the friend online
05 December 2008

Arts

Minding the arts - preview

Paul Green explores how creative expression helped one man make sense of his experiences and communicate his understanding to others

Attitudes towards art among Quakers have changed a great deal since Samuel Tuke, under the pseudonym ‘Y’, published an article in the Friend in September 1844 arguing that ‘moral evils have been rampant where the fine arts have largely been cultivated’
  • However, he was also grandson of The Retreat’s founder William Tuke and did much himself to improve the care of people with mental health problems


  • These days, creativity and self-expression are understood to play an important role for many people in achieving the healing, wholeness and personal development which have previously eluded them due to mental suffering and the narrow, biomedical approach statutory services sometimes adopt in response to their difficulties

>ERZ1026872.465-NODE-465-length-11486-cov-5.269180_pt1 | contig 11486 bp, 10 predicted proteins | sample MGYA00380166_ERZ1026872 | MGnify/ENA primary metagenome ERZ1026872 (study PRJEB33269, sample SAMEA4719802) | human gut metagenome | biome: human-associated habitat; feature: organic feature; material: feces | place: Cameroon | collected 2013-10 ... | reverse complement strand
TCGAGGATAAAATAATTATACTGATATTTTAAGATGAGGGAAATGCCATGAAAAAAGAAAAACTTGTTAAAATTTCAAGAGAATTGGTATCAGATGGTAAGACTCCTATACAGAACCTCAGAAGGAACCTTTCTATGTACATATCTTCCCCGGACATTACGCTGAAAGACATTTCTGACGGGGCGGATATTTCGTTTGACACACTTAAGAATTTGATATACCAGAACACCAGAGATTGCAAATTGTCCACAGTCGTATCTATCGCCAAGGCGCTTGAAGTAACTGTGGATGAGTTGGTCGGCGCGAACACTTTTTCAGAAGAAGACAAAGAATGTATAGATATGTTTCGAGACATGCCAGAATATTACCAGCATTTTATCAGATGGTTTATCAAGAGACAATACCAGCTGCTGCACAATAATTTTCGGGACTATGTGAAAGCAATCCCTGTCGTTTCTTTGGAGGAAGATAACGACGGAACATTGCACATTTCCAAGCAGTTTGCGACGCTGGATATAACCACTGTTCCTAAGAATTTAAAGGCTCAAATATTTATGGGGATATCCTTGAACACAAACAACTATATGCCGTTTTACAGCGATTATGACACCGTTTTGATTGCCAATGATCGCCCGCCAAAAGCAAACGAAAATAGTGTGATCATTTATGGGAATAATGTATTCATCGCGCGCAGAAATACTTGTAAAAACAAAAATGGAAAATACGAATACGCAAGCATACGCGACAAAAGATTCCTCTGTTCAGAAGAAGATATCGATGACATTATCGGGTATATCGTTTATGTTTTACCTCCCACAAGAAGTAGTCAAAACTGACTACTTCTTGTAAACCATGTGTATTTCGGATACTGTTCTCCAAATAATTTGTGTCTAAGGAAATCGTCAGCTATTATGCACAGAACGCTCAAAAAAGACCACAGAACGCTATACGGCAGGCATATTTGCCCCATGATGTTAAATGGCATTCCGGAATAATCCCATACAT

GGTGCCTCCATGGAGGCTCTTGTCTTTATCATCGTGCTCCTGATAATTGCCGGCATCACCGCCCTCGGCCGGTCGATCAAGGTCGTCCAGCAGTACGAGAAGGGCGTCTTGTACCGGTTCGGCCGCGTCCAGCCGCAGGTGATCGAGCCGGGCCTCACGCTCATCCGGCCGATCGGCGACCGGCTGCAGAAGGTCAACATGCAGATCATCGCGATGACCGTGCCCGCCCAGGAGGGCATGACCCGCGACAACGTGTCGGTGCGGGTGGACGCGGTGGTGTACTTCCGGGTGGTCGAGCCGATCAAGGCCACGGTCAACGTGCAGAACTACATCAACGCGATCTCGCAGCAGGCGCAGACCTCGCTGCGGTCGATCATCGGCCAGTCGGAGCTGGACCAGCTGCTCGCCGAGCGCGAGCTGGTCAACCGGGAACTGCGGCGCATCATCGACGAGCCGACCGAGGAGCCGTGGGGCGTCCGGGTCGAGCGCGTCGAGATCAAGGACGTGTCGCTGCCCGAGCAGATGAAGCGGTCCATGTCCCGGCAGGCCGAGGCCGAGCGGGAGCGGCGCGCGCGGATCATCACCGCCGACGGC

• Were Tuke alive today, he would probably be recommending painting classes as part of his regime of ‘moral treatment’ as well as the civilising influence of afternoon tea

  • Paul Green

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    Minding the arts
    Paul Green
    William James and the psychology of faith
    Rachel Britton
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